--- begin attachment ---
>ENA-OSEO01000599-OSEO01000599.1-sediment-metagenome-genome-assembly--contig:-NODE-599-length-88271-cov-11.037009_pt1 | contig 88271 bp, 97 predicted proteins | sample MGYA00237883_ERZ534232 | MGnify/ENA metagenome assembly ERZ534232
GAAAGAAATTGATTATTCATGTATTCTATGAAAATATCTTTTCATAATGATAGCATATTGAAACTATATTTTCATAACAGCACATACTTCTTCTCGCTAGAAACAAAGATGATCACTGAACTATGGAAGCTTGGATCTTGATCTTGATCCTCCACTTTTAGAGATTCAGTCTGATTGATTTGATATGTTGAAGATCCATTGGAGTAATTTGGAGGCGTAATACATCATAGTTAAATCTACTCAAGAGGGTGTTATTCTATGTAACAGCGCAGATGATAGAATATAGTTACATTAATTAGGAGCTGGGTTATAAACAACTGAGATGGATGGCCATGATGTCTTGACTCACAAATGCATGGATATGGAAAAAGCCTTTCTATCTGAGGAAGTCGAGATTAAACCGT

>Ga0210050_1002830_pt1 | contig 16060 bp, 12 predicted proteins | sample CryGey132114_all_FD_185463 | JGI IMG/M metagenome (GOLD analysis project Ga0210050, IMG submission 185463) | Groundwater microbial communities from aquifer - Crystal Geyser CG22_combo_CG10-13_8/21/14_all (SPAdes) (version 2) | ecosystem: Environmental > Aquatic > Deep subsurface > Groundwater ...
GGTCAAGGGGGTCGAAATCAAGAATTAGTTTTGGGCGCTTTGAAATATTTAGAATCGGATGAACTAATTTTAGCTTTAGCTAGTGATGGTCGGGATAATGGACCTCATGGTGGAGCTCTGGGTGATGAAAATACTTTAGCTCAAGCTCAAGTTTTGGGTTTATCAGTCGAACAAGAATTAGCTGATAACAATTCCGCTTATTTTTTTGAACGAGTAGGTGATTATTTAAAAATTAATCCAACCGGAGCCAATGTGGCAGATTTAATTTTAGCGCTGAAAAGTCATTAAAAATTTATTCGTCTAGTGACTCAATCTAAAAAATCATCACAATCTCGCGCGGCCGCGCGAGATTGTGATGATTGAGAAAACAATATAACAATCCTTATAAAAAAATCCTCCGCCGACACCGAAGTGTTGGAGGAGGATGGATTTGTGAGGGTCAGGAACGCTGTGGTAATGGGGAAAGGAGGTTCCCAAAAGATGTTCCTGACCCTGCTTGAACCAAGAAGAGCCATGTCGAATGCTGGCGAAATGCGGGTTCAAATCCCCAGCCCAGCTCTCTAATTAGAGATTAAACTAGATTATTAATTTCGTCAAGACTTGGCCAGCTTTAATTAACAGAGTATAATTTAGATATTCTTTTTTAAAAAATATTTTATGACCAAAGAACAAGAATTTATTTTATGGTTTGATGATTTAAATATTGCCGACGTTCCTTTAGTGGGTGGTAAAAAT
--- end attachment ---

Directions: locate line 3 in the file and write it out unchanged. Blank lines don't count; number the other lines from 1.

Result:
>Ga0210050_1002830_pt1 | contig 16060 bp, 12 predicted proteins | sample CryGey132114_all_FD_185463 | JGI IMG/M metagenome (GOLD analysis project Ga0210050, IMG submission 185463) | Groundwater microbial communities from aquifer - Crystal Geyser CG22_combo_CG10-13_8/21/14_all (SPAdes) (version 2) | ecosystem: Environmental > Aquatic > Deep subsurface > Groundwater ...